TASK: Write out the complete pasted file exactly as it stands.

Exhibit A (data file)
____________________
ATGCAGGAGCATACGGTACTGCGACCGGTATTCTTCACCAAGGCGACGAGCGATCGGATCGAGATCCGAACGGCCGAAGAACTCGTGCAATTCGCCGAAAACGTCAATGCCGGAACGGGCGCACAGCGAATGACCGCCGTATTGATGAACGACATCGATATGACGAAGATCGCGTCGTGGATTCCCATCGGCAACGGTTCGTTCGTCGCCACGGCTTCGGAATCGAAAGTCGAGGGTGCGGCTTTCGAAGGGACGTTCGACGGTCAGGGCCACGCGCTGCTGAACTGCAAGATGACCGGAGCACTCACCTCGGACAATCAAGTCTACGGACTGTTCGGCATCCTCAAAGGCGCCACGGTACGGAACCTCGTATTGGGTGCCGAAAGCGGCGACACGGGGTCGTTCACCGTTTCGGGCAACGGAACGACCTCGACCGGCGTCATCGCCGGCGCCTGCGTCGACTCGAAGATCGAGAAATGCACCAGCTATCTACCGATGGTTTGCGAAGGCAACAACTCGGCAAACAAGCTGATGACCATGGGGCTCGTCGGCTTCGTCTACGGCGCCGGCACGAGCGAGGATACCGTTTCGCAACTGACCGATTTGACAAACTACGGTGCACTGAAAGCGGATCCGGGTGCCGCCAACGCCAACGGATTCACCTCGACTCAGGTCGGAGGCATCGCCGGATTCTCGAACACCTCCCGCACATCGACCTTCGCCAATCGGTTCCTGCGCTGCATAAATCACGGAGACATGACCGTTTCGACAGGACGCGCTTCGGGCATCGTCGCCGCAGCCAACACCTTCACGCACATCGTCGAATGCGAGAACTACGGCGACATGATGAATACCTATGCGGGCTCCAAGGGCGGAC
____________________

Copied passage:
ATGCAGGAGCATACGGTACTGCGACCGGTATTCTTCACCAAGGCGACGAGCGATCGGATCGAGATCCGAACGGCCGAAGAACTCGTGCAATTCGCCGAAAACGTCAATGCCGGAACGGGCGCACAGCGAATGACCGCCGTATTGATGAACGACATCGATATGACGAAGATCGCGTCGTGGATTCCCATCGGCAACGGTTCGTTCGTCGCCACGGCTTCGGAATCGAAAGTCGAGGGTGCGGCTTTCGAAGGGACGTTCGACGGTCAGGGCCACGCGCTGCTGAACTGCAAGATGACCGGAGCACTCACCTCGGACAATCAAGTCTACGGACTGTTCGGCATCCTCAAAGGCGCCACGGTACGGAACCTCGTATTGGGTGCCGAAAGCGGCGACACGGGGTCGTTCACCGTTTCGGGCAACGGAACGACCTCGACCGGCGTCATCGCCGGCGCCTGCGTCGACTCGAAGATCGAGAAATGCACCAGCTATCTACCGATGGTTTGCGAAGGCAACAACTCGGCAAACAAGCTGATGACCATGGGGCTCGTCGGCTTCGTCTACGGCGCCGGCACGAGCGAGGATACCGTTTCGCAACTGACCGATTTGACAAACTACGGTGCACTGAAAGCGGATCCGGGTGCCGCCAACGCCAACGGATTCACCTCGACTCAGGTCGGAGGCATCGCCGGATTCTCGAACACCTCCCGCACATCGACCTTCGCCAATCGGTTCCTGCGCTGCATAAATCACGGAGACATGACCGTTTCGACAGGACGCGCTTCGGGCATCGTCGCCGCAGCCAACACCTTCACGCACATCGTCGAATGCGAGAACTACGGCGACATGATGAATACCTATGCGGGCTCCAAGGGCGGAC